In my second novel, The Happy Soul Industry God hires an ad agency to market “goodness in all its forms.” Alas, advertising is the devil’s playground and all hell breaks loose. I’m not writing this piece to sell my book, though I’d be honored if you read it. The paperback is on Amazon. However, I couldn’t help but think about my story when I discovered the above commercial on You Tube. It’s from Thailand. And it has well over 7 million views. Not bad for a film ostensibly about goodness. Not bad at all.

Make no mistake. This is an ad. For what exactly I had to use Google. Apparently, True Move is a mobile phone network. This is far from obvious. There is only one bit of copy. A super: Giving is the best communication. The story, which I urge you to watch, is about a man who gave selflessly and is rewarded for it at the end of his life. It’s a simple piece of melodrama, executed flawlessly.

In many respects the commercial reminds me of all those famous Hallmark commercials my old agency, Leo Burnett produced in the 80’s and 90’s. They were sappy, expensive to produce and some of the finest commercials ever made. In their longest form (120 seconds), they may have run only once, in tandem with another, usually during a Hallmark Hall of Fame presentation. Later in the campaign, I believe they also ran during marquee television events, like the Academy Awards. I don’t remember all the details but you get the idea. These were special commercials and they got special treatment. Deservedly so. Here’s a couple of them.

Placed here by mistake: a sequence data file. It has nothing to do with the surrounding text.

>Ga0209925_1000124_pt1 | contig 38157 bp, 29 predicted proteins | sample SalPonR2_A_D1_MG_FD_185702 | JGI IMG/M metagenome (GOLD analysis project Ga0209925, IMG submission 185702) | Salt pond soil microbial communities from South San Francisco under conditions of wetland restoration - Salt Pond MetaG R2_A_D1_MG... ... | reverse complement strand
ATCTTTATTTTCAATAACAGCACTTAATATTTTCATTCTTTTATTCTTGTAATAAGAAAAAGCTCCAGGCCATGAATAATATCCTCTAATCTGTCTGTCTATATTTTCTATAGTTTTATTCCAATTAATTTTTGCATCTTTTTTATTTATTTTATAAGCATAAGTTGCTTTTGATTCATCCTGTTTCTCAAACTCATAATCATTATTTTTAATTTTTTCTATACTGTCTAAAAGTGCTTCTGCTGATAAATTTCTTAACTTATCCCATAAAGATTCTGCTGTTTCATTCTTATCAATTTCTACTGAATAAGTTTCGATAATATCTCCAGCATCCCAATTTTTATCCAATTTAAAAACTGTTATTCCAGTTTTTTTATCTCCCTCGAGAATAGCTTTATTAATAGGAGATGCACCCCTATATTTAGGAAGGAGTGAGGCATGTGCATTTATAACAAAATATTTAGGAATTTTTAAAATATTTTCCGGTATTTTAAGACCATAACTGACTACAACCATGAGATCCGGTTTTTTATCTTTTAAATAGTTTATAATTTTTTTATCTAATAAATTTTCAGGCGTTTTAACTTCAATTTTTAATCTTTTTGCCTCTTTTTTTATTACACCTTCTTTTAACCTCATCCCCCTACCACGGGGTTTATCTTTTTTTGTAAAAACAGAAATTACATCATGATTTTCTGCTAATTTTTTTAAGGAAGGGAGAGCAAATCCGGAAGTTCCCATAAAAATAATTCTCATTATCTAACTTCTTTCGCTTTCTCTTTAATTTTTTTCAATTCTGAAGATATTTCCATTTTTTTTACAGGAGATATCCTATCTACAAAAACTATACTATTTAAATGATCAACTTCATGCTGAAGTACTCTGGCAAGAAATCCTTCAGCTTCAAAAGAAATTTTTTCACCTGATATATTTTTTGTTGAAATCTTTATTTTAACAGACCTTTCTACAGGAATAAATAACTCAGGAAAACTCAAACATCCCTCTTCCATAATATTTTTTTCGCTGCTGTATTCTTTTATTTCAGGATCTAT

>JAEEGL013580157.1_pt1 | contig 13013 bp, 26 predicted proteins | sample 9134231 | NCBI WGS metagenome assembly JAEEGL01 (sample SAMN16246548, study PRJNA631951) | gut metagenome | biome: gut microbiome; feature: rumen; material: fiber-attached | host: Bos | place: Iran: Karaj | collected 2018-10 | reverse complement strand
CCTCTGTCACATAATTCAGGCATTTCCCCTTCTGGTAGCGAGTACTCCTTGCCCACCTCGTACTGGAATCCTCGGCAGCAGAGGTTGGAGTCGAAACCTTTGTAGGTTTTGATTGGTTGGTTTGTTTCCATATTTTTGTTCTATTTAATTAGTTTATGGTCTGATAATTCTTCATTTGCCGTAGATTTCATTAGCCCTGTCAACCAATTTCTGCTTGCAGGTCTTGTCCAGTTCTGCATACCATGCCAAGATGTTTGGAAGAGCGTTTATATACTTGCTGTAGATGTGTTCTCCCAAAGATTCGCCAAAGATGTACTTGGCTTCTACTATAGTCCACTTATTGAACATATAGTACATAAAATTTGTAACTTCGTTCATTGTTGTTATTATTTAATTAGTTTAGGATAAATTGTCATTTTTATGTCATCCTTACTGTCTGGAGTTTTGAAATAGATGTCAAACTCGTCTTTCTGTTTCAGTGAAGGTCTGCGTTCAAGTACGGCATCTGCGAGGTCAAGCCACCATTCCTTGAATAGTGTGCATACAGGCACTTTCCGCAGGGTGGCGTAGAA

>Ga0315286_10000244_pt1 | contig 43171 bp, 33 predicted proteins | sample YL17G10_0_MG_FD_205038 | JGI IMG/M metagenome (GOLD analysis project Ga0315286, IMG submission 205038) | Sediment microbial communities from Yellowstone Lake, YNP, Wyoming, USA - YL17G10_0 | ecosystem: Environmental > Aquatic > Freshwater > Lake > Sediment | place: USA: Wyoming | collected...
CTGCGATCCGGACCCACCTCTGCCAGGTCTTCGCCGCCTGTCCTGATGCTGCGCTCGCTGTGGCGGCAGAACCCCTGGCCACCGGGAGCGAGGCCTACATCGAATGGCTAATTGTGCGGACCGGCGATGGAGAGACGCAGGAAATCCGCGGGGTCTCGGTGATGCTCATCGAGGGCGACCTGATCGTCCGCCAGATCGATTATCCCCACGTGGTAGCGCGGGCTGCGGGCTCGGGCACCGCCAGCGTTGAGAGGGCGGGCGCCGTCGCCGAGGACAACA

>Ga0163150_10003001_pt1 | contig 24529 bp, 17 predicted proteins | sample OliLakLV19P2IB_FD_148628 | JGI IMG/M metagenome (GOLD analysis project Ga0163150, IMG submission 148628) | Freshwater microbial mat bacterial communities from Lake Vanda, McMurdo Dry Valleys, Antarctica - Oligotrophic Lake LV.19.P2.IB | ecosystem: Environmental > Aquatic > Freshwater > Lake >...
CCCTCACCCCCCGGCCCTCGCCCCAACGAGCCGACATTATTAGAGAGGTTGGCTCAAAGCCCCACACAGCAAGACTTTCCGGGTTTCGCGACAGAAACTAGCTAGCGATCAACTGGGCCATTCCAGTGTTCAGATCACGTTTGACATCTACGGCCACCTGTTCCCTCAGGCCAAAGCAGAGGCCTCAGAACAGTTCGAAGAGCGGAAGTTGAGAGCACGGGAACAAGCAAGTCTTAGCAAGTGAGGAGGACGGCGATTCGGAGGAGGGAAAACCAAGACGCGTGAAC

And so we see the genre again, emulated. Haters gotta hate (always have, always will) and I didn’t have to scroll far down You Tube to find this ditty:

“I’m so overcome with emotion, I have an urge to spend everything I have on whatever is being advertised here. Is it soup? I’m sure whatever company it is, they are brimming with the kindness and virtue they are so eager to promote.”

Yes, he has a point: if you can’t tell what is being advertised is it even a commercial, let alone a good one? With Hallmark you knew. Still, one cannot help but admire this film’s heart. It’s bursting. And yes, it is almost impossible to believe a story like this could ever happen. But we believe, I think –I hope, because we want to.

Back in the day, I recall making fun of my precious Burnett colleagues’ precious Hallmark films but deep down, below all the firewalls of youth, I adored them. And while I never got to write one of these lovely films (no surprise given my attitude), I’m grateful to see someone else has… and always will.